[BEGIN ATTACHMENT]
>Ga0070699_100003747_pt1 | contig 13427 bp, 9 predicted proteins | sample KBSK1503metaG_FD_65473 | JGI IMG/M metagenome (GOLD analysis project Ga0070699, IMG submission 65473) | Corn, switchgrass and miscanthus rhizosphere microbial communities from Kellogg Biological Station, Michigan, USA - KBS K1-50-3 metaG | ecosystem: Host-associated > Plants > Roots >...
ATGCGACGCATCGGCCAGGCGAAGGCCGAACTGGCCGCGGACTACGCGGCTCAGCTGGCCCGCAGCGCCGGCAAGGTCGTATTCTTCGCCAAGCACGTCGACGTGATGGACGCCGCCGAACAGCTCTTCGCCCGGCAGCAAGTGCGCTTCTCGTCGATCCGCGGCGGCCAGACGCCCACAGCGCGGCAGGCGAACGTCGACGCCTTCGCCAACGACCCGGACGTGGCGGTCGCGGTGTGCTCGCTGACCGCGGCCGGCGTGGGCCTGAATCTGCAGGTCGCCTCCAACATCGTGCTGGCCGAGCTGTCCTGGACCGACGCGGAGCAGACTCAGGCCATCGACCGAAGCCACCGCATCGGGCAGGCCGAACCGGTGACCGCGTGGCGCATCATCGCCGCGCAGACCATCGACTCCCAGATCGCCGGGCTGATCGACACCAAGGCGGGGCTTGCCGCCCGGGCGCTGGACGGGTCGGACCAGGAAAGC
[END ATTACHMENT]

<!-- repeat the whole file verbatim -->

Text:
>Ga0070699_100003747_pt1 | contig 13427 bp, 9 predicted proteins | sample KBSK1503metaG_FD_65473 | JGI IMG/M metagenome (GOLD analysis project Ga0070699, IMG submission 65473) | Corn, switchgrass and miscanthus rhizosphere microbial communities from Kellogg Biological Station, Michigan, USA - KBS K1-50-3 metaG | ecosystem: Host-associated > Plants > Roots >...
ATGCGACGCATCGGCCAGGCGAAGGCCGAACTGGCCGCGGACTACGCGGCTCAGCTGGCCCGCAGCGCCGGCAAGGTCGTATTCTTCGCCAAGCACGTCGACGTGATGGACGCCGCCGAACAGCTCTTCGCCCGGCAGCAAGTGCGCTTCTCGTCGATCCGCGGCGGCCAGACGCCCACAGCGCGGCAGGCGAACGTCGACGCCTTCGCCAACGACCCGGACGTGGCGGTCGCGGTGTGCTCGCTGACCGCGGCCGGCGTGGGCCTGAATCTGCAGGTCGCCTCCAACATCGTGCTGGCCGAGCTGTCCTGGACCGACGCGGAGCAGACTCAGGCCATCGACCGAAGCCACCGCATCGGGCAGGCCGAACCGGTGACCGCGTGGCGCATCATCGCCGCGCAGACCATCGACTCCCAGATCGCCGGGCTGATCGACACCAAGGCGGGGCTTGCCGCCCGGGCGCTGGACGGGTCGGACCAGGAAAGC